The power systems analysis software packages I have used allow two ways to model the electricity supply to your network.
As a "utility element" or "grid element" - a voltage source behind a Thevenin equivalent impedance. This is assumed to be a "large" grid with infinite inertia.
As a generator element, with specified electrical parameters like rated kVA, direct/quadrature-axis subtransient, transient and steady-state reactances.
The impedances are enough for basic load-flow/short circuit calculations. For dynamic/transient studies, the mechanical parameters such as moment of inertia, AVR/exciter control system, governor model, must also be specified.
As you have described it, Paladin DesignBase appears to use some strange hybrid of these approaches. It's not quite an "ideal utility element" (voltage behind a source), nor is it a detailed generator element with full electrical, mechanical, and control modelling.
At a guess, the correct answer to what you actually want to do, "can I start a large motor on this weak grid?", depends on the particulars of your supply.
Is the grid "weak" in the sense of being run from a local generator set?
I.e. the site is being run off a portable generator-set. If this is the case, then the motor starting capability of the generator-set will be published on the alternator's data sheet. Usually this is expressed as a 'Motor starting kVA'. See below example from Stamford (Cummins) PE734C datasheet.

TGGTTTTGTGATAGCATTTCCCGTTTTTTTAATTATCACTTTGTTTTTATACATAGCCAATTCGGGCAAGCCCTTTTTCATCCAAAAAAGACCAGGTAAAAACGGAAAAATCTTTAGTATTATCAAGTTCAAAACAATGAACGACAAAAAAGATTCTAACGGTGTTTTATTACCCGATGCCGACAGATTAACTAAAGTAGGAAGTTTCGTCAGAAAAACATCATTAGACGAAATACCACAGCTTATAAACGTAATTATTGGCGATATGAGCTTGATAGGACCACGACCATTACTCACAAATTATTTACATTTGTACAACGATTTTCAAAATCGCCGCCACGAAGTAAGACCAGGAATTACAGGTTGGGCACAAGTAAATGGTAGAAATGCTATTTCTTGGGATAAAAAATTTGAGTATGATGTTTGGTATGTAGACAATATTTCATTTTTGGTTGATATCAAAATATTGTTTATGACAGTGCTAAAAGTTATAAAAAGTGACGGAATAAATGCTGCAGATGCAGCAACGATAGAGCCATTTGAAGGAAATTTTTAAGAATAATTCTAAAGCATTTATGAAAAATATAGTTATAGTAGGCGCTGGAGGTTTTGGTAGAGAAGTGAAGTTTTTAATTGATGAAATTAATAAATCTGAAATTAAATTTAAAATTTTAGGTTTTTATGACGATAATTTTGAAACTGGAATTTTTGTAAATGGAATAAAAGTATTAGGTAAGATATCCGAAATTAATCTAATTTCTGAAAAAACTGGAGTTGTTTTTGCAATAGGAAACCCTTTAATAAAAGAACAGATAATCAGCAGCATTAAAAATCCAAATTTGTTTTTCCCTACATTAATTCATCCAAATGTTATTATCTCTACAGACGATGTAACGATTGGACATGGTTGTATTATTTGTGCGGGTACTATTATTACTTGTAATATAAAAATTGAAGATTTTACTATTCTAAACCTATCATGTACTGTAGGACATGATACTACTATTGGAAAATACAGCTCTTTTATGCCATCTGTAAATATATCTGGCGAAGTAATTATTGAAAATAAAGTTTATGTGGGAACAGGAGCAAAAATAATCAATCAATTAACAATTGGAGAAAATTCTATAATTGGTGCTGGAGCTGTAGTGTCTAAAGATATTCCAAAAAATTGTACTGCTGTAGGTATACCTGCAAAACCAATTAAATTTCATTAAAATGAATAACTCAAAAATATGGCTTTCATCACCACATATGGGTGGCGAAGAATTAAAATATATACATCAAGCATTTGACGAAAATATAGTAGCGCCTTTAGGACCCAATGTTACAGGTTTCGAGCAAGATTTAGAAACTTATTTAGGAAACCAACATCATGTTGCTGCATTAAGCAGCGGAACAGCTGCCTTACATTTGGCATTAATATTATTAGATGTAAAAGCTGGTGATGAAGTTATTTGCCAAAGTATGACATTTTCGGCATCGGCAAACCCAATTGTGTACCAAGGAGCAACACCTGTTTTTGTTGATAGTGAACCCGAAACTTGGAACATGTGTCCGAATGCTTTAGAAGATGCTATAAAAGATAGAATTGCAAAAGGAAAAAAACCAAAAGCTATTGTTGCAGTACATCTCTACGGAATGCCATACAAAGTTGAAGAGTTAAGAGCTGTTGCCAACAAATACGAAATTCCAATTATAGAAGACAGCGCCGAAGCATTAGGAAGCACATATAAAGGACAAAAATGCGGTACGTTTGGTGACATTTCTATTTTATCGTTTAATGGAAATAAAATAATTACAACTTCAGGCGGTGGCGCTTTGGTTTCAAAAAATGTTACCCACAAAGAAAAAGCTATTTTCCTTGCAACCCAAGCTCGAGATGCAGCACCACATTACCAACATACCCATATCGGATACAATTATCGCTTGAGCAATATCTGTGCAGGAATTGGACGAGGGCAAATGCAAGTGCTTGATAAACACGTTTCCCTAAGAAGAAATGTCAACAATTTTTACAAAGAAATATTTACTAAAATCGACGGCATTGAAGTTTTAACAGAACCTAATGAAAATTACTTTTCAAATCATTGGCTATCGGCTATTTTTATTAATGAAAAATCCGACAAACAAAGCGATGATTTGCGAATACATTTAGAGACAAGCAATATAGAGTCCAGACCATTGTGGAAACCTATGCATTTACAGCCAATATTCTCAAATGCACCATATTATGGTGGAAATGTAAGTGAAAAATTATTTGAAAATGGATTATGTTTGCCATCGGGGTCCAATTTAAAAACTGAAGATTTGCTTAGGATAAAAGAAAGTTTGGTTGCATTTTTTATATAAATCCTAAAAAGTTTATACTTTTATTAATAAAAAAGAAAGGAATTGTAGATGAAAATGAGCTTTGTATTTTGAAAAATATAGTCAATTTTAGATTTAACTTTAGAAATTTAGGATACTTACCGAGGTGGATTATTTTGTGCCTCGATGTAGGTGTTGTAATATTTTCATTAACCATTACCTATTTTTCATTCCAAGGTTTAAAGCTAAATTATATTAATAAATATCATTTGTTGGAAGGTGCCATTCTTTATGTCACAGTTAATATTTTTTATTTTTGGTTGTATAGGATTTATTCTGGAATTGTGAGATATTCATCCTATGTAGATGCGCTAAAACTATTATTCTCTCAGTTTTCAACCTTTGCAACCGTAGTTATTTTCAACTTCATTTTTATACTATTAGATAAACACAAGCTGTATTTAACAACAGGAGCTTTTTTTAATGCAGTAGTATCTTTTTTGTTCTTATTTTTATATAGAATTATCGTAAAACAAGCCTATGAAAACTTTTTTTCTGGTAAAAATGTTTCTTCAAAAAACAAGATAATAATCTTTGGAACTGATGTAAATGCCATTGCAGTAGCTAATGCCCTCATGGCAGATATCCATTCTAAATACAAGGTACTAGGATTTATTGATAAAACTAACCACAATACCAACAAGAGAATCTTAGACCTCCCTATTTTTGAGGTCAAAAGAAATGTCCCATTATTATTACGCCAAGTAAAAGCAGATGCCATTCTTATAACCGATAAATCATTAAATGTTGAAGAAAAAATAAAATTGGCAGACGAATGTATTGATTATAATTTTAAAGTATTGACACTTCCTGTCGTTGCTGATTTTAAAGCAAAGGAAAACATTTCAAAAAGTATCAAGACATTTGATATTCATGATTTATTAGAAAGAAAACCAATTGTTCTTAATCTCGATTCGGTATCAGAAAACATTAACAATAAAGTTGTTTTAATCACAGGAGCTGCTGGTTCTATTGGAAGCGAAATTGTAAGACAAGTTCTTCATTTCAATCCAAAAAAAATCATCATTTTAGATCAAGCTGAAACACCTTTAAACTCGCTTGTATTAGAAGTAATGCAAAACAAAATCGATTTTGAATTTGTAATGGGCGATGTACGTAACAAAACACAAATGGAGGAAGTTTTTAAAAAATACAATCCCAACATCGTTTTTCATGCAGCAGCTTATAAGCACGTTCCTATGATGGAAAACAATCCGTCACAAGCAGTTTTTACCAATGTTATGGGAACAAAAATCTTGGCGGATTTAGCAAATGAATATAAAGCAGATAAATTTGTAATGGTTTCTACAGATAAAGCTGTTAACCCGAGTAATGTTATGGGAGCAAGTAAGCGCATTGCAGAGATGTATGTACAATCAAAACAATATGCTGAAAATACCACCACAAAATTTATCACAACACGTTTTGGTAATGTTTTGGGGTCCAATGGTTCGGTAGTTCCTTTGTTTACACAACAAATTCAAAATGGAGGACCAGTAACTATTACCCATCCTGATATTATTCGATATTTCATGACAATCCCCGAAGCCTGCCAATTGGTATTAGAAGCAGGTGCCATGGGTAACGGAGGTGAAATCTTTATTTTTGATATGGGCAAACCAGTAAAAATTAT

Is the grid "weak" in the sense of being connected to the national power grid, but at the end of a very long and skinny transmission line?
That is, the inertia of the system is practically infinite, but the short-circuit capacity is low due to the high impedance of the feeder line.
If this is the case, the motor starting time is irrelevant so long as you meet any technical rules imposed on you by the distribution network operator. In Australia this is usually a limit on voltage dip.
In both cases, the motor starting will only succeed if the motor terminal voltage is high enough to produce sufficient starting torque. If the motor terminal voltage is above 80% at motor starting, you are probably OK. If the motor terminal voltage is less than 70% at the max inrush current, there's a good chance your motor will stall. This would warrant closer examination of the motor torque/speed curve, load torque/speed curve, and motor thermal withstand curves.
Remember that torque is proportional to the square of voltage, so 70% voltage = 50% torque, and that excessively long start times may cause overheating of the motor windings.
The correct answer to the question as asked, "how do I model a weak grid?", is to fully model the generator(s). That means you need to model:
- The electrical characteristics of the alternator.
- The mechanical properties of the generator set.
- The alternator AVR/Exciter block diagram and parameters.
- The engine governor block diagram and parameters.
This information is only published for reasonably large units, i.e. 40MW aeroderivative gas turbine generators. For small portable generator-sets (1MW) you are expected to use the "motor starting kVA" data in the datasheet.